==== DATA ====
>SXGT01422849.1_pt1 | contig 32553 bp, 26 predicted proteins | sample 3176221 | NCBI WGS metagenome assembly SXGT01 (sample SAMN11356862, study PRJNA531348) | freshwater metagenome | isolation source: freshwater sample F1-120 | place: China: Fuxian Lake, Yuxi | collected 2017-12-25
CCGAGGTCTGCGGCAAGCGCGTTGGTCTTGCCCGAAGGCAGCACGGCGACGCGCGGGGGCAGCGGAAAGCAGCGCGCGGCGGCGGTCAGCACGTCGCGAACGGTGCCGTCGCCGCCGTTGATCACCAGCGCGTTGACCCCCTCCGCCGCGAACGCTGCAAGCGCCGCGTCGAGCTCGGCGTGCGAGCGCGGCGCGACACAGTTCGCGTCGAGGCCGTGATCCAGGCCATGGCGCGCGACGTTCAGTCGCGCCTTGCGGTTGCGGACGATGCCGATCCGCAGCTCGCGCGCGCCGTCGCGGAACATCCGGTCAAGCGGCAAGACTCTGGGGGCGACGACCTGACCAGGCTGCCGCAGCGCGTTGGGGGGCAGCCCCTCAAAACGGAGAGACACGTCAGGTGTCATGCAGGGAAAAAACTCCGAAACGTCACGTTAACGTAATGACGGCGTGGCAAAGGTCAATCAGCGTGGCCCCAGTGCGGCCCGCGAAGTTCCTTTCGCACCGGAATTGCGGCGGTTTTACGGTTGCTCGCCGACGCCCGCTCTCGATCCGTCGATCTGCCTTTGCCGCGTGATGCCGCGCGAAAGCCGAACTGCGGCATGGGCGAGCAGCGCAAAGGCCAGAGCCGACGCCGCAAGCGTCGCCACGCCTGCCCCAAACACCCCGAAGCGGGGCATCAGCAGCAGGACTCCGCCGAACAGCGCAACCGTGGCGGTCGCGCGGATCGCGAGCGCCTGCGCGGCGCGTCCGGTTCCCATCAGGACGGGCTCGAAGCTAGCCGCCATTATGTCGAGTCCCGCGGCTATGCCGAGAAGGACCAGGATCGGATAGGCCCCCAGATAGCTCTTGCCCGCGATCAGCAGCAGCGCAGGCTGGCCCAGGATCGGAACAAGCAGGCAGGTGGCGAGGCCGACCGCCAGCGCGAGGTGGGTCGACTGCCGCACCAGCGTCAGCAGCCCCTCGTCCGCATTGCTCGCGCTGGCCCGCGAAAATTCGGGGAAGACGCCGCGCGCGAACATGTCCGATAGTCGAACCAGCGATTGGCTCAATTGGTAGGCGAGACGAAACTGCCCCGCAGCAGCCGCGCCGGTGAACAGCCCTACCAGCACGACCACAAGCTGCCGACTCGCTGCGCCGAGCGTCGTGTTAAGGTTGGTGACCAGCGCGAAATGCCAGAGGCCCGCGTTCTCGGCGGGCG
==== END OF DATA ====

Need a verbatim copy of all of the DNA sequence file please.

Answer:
>SXGT01422849.1_pt1 | contig 32553 bp, 26 predicted proteins | sample 3176221 | NCBI WGS metagenome assembly SXGT01 (sample SAMN11356862, study PRJNA531348) | freshwater metagenome | isolation source: freshwater sample F1-120 | place: China: Fuxian Lake, Yuxi | collected 2017-12-25
CCGAGGTCTGCGGCAAGCGCGTTGGTCTTGCCCGAAGGCAGCACGGCGACGCGCGGGGGCAGCGGAAAGCAGCGCGCGGCGGCGGTCAGCACGTCGCGAACGGTGCCGTCGCCGCCGTTGATCACCAGCGCGTTGACCCCCTCCGCCGCGAACGCTGCAAGCGCCGCGTCGAGCTCGGCGTGCGAGCGCGGCGCGACACAGTTCGCGTCGAGGCCGTGATCCAGGCCATGGCGCGCGACGTTCAGTCGCGCCTTGCGGTTGCGGACGATGCCGATCCGCAGCTCGCGCGCGCCGTCGCGGAACATCCGGTCAAGCGGCAAGACTCTGGGGGCGACGACCTGACCAGGCTGCCGCAGCGCGTTGGGGGGCAGCCCCTCAAAACGGAGAGACACGTCAGGTGTCATGCAGGGAAAAAACTCCGAAACGTCACGTTAACGTAATGACGGCGTGGCAAAGGTCAATCAGCGTGGCCCCAGTGCGGCCCGCGAAGTTCCTTTCGCACCGGAATTGCGGCGGTTTTACGGTTGCTCGCCGACGCCCGCTCTCGATCCGTCGATCTGCCTTTGCCGCGTGATGCCGCGCGAAAGCCGAACTGCGGCATGGGCGAGCAGCGCAAAGGCCAGAGCCGACGCCGCAAGCGTCGCCACGCCTGCCCCAAACACCCCGAAGCGGGGCATCAGCAGCAGGACTCCGCCGAACAGCGCAACCGTGGCGGTCGCGCGGATCGCGAGCGCCTGCGCGGCGCGTCCGGTTCCCATCAGGACGGGCTCGAAGCTAGCCGCCATTATGTCGAGTCCCGCGGCTATGCCGAGAAGGACCAGGATCGGATAGGCCCCCAGATAGCTCTTGCCCGCGATCAGCAGCAGCGCAGGCTGGCCCAGGATCGGAACAAGCAGGCAGGTGGCGAGGCCGACCGCCAGCGCGAGGTGGGTCGACTGCCGCACCAGCGTCAGCAGCCCCTCGTCCGCATTGCTCGCGCTGGCCCGCGAAAATTCGGGGAAGACGCCGCGCGCGAACATGTCCGATAGTCGAACCAGCGATTGGCTCAATTGGTAGGCGAGACGAAACTGCCCCGCAGCAGCCGCGCCGGTGAACAGCCCTACCAGCACGACCACAAGCTGCCGACTCGCTGCGCCGAGCGTCGTGTTAAGGTTGGTGACCAGCGCGAAATGCCAGAGGCCCGCGTTCTCGGCGGGCG